Around of quarter of clothes found in an average wardrobe go unloved and unworn, according to a new survey.
Figures suggest that textiles and fashion are responsible for between 4% and 8% of global greenhouse gas emissions.
And, with the UK population spending an estimated £4 billion on clothes each month, waste charity WRAP is hoping alternative schemes could reduce that figure.
In a bid to create a "sustainable fashion revolution" the charity found that each wardrobe has around 31 items of clothing that go unworn throughout the year.
Across the country, that means around 1.6 billion items of clothing are just left on their hangers.
It is hoped these figures can help encourage people to become more open to new ways of clothes shopping that could significantly reduce the environmental cost of clothing the nation - and save shoppers millions of pounds.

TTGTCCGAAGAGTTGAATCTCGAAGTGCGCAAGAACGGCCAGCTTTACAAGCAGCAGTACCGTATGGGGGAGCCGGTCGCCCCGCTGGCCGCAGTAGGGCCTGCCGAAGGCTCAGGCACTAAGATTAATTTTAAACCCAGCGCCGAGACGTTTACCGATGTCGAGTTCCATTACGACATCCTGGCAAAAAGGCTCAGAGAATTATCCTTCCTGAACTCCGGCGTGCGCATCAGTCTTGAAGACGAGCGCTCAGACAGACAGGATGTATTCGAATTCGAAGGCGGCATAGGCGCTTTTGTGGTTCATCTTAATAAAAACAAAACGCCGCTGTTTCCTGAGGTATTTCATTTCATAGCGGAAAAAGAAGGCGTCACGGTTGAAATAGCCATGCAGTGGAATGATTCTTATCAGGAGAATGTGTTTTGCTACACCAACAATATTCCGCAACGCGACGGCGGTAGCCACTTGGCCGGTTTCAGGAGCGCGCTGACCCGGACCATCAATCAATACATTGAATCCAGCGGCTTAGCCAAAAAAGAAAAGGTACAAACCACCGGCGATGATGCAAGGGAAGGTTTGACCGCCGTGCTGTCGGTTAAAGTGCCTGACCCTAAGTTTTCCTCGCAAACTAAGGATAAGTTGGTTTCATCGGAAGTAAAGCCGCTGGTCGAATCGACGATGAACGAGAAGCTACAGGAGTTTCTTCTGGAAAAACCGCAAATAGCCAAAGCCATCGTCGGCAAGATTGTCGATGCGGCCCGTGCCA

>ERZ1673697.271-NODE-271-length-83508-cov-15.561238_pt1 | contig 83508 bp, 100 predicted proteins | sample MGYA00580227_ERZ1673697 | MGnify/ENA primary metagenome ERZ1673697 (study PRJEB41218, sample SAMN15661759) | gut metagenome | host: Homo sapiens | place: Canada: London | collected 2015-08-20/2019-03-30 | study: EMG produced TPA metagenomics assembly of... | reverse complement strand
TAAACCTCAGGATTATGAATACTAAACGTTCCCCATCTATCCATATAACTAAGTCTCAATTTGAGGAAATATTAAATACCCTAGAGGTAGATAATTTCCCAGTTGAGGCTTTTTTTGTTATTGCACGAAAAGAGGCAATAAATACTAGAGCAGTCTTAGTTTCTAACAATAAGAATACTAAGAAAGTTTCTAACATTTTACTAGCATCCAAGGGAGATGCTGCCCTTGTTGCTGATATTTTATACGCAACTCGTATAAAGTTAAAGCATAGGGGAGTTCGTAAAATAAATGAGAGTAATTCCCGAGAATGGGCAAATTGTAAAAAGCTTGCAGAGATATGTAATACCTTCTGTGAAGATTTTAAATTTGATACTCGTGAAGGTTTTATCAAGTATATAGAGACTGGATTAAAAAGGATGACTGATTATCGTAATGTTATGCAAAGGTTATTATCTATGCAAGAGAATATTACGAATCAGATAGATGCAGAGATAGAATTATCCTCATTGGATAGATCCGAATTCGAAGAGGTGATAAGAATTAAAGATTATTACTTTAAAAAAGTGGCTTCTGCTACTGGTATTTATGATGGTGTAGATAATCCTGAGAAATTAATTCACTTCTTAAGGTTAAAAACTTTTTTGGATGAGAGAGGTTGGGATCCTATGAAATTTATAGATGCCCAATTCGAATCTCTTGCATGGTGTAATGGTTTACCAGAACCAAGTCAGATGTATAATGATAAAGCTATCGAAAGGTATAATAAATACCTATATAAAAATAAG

The charity also found that between 2013 and 2021, the predicted length of time people in the UK kept a range of clothes increased.
Today, non-padded coats and jackets have the longest lifespans at more than six years apiece, while underwear and bras have the briefest at just 2.7 and 2.6 years respectively.
They also found that preloved or second-hand vintage tended to be kept longer than those purchased brand new.
"Many people are already buying and selling pre-loved clothing, but our study shows the huge financial and environmental opportunity that is unworn in all our wardrobes," Catherine David, director of collaboration and change at WRAP, said.
“The clothing and textiles sector has the fourth largest environmental impact on the planet and that’s why WRAP is working with the UK’s biggest retailers and brands to address this through the ambitious targets of Textiles 2030."
She added that repairing schemes need to become more widespread for the fashion industry to reduce its greenhouse gas emissions.
Even with almost a quarter of clothes going unworn, shopping habits haven't slowed.
A significant number of people purchase clothing at least once a month (45%), and around one in eight buying clothes weekly.
This translates into a UK average monthly spend of £76.53 on clothing for the whole population, increasing to £133.06 for the more frequent shoppers who purchase clothing at least once a month.